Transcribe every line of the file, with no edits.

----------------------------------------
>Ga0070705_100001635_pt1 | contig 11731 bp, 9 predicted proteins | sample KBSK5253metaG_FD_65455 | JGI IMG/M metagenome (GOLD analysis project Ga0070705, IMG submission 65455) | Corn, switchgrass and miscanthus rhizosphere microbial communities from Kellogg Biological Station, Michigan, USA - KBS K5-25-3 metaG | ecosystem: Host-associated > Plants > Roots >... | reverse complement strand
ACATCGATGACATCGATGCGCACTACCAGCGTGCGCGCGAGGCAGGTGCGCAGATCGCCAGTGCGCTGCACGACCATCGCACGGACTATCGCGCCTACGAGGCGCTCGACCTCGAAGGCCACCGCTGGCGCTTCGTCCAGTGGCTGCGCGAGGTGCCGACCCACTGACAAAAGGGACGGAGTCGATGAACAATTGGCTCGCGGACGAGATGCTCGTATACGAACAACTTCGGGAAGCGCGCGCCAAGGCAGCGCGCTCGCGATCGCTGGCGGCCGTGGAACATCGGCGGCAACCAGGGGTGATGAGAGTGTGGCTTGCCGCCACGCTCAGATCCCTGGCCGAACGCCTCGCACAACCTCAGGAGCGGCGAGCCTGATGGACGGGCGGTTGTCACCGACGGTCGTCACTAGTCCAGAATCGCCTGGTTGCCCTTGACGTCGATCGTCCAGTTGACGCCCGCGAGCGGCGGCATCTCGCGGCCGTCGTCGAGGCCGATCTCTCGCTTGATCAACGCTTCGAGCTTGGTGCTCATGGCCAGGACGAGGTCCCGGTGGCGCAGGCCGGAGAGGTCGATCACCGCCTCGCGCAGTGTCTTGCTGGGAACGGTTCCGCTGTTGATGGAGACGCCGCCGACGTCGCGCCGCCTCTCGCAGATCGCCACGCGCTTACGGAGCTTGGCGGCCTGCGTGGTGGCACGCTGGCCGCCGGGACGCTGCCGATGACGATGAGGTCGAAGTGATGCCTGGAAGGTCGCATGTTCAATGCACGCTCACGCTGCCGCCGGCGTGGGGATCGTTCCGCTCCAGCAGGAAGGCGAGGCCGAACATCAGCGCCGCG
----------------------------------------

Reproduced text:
>Ga0070705_100001635_pt1 | contig 11731 bp, 9 predicted proteins | sample KBSK5253metaG_FD_65455 | JGI IMG/M metagenome (GOLD analysis project Ga0070705, IMG submission 65455) | Corn, switchgrass and miscanthus rhizosphere microbial communities from Kellogg Biological Station, Michigan, USA - KBS K5-25-3 metaG | ecosystem: Host-associated > Plants > Roots >... | reverse complement strand
ACATCGATGACATCGATGCGCACTACCAGCGTGCGCGCGAGGCAGGTGCGCAGATCGCCAGTGCGCTGCACGACCATCGCACGGACTATCGCGCCTACGAGGCGCTCGACCTCGAAGGCCACCGCTGGCGCTTCGTCCAGTGGCTGCGCGAGGTGCCGACCCACTGACAAAAGGGACGGAGTCGATGAACAATTGGCTCGCGGACGAGATGCTCGTATACGAACAACTTCGGGAAGCGCGCGCCAAGGCAGCGCGCTCGCGATCGCTGGCGGCCGTGGAACATCGGCGGCAACCAGGGGTGATGAGAGTGTGGCTTGCCGCCACGCTCAGATCCCTGGCCGAACGCCTCGCACAACCTCAGGAGCGGCGAGCCTGATGGACGGGCGGTTGTCACCGACGGTCGTCACTAGTCCAGAATCGCCTGGTTGCCCTTGACGTCGATCGTCCAGTTGACGCCCGCGAGCGGCGGCATCTCGCGGCCGTCGTCGAGGCCGATCTCTCGCTTGATCAACGCTTCGAGCTTGGTGCTCATGGCCAGGACGAGGTCCCGGTGGCGCAGGCCGGAGAGGTCGATCACCGCCTCGCGCAGTGTCTTGCTGGGAACGGTTCCGCTGTTGATGGAGACGCCGCCGACGTCGCGCCGCCTCTCGCAGATCGCCACGCGCTTACGGAGCTTGGCGGCCTGCGTGGTGGCACGCTGGCCGCCGGGACGCTGCCGATGACGATGAGGTCGAAGTGATGCCTGGAAGGTCGCATGTTCAATGCACGCTCACGCTGCCGCCGGCGTGGGGATCGTTCCGCTCCAGCAGGAAGGCGAGGCCGAACATCAGCGCCGCG